Mais qui dit « transfert de propriété » dit « transfert des risques » (assurance du logement: dégât des eaux, incendie, vol), prise en charge des impôts locaux, règlement des charges de copropriété. Il y a donc concomitance entre la signature de l'acte authentique et l'entrée en jouissance.
Nombreux sont les futurs propriétaires qui, une fois l'avant-contrat signé, s'imaginent être les nouveaux propriétaires, veulent les clefs pour commencer des travaux, entreposer des meubles, etc. Et nombreux sont les propriétaires réticents.


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Note added at 44 mins (2011-11-11 19:17:44 GMT)
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BUT... and this is a big but this is Switzerland. I am on slightly shaky ground here as my references are French. I shall look into the Swiss side of things, but have a question. See discussion.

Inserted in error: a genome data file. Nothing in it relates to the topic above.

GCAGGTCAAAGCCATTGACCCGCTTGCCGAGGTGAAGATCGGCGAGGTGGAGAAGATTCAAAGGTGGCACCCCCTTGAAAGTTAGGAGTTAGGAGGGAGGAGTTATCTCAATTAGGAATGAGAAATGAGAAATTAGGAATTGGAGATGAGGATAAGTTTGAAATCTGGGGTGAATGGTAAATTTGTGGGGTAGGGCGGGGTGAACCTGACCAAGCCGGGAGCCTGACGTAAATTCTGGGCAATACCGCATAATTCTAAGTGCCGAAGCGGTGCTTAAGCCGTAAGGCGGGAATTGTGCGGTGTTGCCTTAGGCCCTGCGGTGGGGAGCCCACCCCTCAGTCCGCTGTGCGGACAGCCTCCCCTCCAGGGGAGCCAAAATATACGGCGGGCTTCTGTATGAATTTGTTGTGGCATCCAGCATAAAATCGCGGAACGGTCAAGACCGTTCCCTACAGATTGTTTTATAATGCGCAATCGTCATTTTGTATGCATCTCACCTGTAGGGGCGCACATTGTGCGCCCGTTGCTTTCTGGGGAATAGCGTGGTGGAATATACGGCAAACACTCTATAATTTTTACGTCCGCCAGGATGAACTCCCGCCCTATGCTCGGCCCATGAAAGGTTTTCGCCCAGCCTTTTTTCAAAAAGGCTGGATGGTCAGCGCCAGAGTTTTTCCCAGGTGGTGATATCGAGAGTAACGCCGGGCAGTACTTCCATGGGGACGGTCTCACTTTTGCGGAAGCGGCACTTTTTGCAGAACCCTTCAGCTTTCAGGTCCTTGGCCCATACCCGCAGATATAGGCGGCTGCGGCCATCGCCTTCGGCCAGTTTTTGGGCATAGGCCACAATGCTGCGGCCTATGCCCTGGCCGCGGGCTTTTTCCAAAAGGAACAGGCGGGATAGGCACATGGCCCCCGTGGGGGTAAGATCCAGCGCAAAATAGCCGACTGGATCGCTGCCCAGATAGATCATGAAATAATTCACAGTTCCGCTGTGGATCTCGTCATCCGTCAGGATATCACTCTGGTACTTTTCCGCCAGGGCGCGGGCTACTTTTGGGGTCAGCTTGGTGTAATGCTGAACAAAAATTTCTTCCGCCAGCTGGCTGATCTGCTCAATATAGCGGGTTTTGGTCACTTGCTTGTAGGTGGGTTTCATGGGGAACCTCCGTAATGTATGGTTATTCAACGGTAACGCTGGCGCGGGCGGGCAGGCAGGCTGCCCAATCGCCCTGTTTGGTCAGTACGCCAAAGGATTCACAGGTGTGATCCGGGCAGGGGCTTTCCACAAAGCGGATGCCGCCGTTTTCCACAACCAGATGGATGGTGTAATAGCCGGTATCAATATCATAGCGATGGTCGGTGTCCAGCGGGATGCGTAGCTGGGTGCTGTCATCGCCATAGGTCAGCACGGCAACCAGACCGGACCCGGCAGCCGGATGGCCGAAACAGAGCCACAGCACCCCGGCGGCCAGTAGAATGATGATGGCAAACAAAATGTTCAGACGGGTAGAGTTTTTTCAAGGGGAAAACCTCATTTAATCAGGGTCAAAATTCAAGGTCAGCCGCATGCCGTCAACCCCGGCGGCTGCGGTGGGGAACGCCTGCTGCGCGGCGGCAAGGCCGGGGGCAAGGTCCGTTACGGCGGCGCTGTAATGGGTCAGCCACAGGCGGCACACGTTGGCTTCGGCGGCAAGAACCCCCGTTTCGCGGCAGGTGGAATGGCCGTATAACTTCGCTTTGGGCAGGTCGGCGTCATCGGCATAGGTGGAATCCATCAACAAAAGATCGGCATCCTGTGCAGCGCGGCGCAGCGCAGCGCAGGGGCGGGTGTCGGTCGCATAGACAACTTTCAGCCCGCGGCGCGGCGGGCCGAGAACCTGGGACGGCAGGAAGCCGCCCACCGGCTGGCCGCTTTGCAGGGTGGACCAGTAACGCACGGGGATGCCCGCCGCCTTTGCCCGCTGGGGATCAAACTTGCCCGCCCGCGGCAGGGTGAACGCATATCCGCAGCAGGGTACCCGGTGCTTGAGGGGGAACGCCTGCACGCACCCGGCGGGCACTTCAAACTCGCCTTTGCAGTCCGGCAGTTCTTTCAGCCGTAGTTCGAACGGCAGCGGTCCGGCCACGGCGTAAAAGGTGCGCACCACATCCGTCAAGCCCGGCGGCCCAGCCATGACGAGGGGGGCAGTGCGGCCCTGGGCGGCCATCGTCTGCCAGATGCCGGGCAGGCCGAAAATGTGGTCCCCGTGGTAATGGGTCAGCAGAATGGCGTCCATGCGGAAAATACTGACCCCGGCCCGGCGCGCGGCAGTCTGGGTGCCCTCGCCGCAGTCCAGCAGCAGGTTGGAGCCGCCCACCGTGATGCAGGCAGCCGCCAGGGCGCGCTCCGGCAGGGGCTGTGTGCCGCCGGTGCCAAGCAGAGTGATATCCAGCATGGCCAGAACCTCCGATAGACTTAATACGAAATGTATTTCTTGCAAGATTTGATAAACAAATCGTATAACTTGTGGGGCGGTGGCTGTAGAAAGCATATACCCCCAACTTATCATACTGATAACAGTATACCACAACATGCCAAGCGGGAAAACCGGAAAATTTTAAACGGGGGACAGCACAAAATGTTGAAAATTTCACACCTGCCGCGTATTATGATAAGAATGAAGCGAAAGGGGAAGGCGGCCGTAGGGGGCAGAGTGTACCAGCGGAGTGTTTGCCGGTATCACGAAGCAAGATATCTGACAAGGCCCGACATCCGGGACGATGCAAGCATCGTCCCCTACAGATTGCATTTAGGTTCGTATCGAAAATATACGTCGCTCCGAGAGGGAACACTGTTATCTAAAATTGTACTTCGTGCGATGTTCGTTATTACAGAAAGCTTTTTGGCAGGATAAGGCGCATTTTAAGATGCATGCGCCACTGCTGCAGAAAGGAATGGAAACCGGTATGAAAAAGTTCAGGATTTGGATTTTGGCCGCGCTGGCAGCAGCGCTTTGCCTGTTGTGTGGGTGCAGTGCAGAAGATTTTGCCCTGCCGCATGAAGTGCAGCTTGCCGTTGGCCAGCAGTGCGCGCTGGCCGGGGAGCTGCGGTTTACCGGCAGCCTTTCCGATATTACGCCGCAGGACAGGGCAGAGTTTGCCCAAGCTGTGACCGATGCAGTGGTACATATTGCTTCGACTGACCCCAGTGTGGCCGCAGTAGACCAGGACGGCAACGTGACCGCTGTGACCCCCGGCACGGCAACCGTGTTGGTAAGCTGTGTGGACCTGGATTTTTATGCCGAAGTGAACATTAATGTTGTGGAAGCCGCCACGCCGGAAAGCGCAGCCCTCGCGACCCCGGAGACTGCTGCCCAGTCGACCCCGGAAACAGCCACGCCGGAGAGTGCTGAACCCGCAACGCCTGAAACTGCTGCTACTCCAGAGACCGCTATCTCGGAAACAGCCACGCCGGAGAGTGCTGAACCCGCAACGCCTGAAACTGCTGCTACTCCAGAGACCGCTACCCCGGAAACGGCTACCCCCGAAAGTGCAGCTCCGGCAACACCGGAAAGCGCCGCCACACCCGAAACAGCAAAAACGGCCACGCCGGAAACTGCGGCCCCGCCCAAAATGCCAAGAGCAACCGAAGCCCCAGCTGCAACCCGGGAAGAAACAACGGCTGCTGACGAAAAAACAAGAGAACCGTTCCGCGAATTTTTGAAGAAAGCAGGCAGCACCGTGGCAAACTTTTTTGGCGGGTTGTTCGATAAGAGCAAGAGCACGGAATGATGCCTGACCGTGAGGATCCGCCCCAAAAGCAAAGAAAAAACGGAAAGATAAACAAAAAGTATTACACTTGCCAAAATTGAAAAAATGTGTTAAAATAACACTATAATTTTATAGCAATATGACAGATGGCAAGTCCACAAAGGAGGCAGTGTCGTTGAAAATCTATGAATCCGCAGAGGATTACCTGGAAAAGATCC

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Note added at 1 hr (2011-11-11 19:38:40 GMT)
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I had origianlly intended to post this in the reference section ratehr than as an answer, but it is too long for that section.

'Prise de possession' and 'entrée en jouissance' in French are synonymous. Both describe the same moment, as my references illustrate. The followng terms in the list are also synonymous.

@ Phil
Opinions expressed as to the meaning of 'possession diverge'. I agree wholly with your on that one.

However, the term 'enjoyment' is the correct term for 'jouissance'. 'Possession' is not necessarily realted to title or ownership under English porterty law either. 'Possession' can be used quite safely here.